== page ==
A. Yeah, I described in my report that there were scrapes on both knees. There was also a scrape on the side of one of the knees, and there was a scrape on the left shin with some bruising. And this photograph, State’s Exhibit 9, shows some of the those findings. Here’s a scrape on the knee. It almost kind of looks like a carpet burn or a run burn or a friction burn, you might call it, here on the knee. And here’s some bruising and scraping down here on the shin are

A. You can see some kind of vague discolorations here as well that are bruises. (NOTE: OBTAINED WHILE BUCK & PATTIE, WHO WAS WEARING SHORTS, WERE FIGHTING FOR THE GUN AND FELL ON THE CARPET).

Q. Thank you, sir.

(Whereupon, the witness returns to the witness stand.)

Q. Doctor, I’ll let you proceed at your own pace.

A. Okay. So we’ve kind of covered the head and neck area and the shoulder or the collarbone area and the legs. She also had some bruises on

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both forearms, on the tops of both forearms and on her right arm below the shoulder. (NOTE: WHERE BUCK’S FINGERS WERE GRIPPING PATTIE TO HOLD HER BACK AND OFF HIM)

Q. Doctor, may I ask you one thing? Those on the forearm, could they be – could they be consistent with defense wounds? (NOTE: COVERED 4” MAXIMUM AREA).

A. Yeah, that’s typically a place that you do see injuries when somebody’s trying to avoid – it occurs with a lot of different types of injuries. If somebody sees that they’re being stabbed, they’ll often try to grab the knife or push the knife away and they’ll get cut. If they know they’re being shot sometimes they’ll put their arms up and the bullets will go through their hands or forearms. If they’re being beaten or attacked, they’ll often try to push somebody away and they’ll get bruises like this on the tops of their forearms and arms. So those are consistent with that type of thing. (REALLY?)

Q. All right sir. Proceed now, if you would, please, sir.

A. So there are a lot of bruises on the different body surfaces. We’ve shown, you know, on the head there were bruises. There were bruises on both arms. One of the fingernails was torn like there had been some force applied to it or perhaps, again, in a defensive type positioning. Bruises on the legs, and then the gunshot wound to the forehead. So there was evidence of some sort of a struggle with multiple injuries and a gunshot wound to the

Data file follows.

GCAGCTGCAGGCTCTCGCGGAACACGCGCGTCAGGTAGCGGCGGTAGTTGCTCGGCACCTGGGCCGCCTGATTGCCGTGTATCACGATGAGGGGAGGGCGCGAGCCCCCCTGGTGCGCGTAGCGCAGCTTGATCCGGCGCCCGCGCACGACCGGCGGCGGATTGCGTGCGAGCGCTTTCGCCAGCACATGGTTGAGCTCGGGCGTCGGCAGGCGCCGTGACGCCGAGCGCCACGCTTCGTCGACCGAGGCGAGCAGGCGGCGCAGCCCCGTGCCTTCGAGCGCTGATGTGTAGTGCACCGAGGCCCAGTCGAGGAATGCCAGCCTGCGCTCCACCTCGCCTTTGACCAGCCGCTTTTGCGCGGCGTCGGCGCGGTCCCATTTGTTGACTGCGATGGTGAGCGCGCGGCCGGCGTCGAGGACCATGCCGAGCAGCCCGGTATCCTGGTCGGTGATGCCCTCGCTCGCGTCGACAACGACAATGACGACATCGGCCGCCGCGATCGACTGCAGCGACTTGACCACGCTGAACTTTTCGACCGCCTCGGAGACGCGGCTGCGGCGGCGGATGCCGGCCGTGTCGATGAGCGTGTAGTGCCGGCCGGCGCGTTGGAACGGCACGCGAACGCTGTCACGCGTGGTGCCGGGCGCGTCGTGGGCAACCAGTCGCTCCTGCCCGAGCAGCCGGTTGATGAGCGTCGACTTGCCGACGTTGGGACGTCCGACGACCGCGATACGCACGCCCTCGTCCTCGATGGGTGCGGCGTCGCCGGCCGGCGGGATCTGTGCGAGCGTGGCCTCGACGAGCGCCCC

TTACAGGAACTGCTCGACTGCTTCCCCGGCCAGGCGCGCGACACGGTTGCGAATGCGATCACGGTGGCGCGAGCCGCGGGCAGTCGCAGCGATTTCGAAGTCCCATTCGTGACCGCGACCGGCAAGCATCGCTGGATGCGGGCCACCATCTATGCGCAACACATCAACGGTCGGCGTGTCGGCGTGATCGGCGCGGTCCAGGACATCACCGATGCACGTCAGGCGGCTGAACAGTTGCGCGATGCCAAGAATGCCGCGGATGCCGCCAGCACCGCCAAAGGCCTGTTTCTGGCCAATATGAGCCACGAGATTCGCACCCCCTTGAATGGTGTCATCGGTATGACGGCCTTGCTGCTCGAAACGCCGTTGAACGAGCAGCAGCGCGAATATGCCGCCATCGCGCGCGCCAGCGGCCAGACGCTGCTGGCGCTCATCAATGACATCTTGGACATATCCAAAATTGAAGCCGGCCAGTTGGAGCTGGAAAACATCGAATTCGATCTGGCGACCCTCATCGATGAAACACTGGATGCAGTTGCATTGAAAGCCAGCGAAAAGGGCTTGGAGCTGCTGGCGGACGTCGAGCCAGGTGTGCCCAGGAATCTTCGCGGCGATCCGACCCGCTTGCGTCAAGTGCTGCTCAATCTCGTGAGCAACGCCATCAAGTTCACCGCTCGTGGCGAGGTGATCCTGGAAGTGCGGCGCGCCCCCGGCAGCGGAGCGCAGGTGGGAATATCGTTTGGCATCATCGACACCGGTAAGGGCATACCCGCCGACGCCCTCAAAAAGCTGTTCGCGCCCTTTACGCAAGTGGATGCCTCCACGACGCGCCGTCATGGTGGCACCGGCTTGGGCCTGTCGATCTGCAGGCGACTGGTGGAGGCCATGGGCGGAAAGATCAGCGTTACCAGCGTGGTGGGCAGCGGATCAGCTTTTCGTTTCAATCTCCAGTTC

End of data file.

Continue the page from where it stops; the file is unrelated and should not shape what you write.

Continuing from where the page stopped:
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Q. Can you described the gunshot wound to the head internally?

A. Okay. The bullet, as I mentioned, when through the skin up here on the right side of the forehead where we saw in the photograph. There was no gun powder on the skin or in the deep parts of the would that I could see. It went through the bone on the forehead area, and then the bullet went downward through the brain. It impacted with the back of the skull underneath the brain and came to rest there. And of course, in its path from going through the bone, the bullet broke into a couple of small pieces and remained in one fairly large piece that I retrieved from the brain. There was a lot of hemorrhage around the brain and destroyed brain tissue from this bullet, and as I mentioned, I did retrieve the bullet from the bottom part of the skull area.

Q. Was there any chance of her surviving – surviving such a wound?

A. I don’t think so. The bullet went through the part of the brain where all the connections go from the upper part of your brain down through the brain stem that control your respiration and heart beat, and I don’t think – although there could’ve been a short survival of minutes or a little longer. I don’t think any meaningful long-term survival could’ve occurred after this wound. (NOTE: PATTIE DIED INSTANTLY & WHY THERE WAS A VERY SMALL AMOUNT OF BLOOD ON THE NAPKIN LAYING ON THE FLOORBOARD OF THE VAN, WHERE PATTIE’S HEAD FELL AFTER BEING SHOT. THIS PROVES SHE WAS INDEED INSIDE THE VAN, NOT OUTSIDE WITH BUCK HOLDING HER HEAD BACK, AND NOT SHOT AT POINT BLANK RANGE).

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Q. If a witness, a lay witness, said that – that her death appeared to have occurred some three or four – at least three or four minutes afterwards, that’d be consistent with your findings?

A. Yeah. She might’ve been unconscious very quickly, and then over the ensuing three, four, five, six minutes, taken that amount or perhaps even a little longer to actually die. She probably would’ve been unconscious fairly quickly.

Q. All right, sir. I show you State’s Exhibit Number 28, and ask you if you can identify that, please, sir?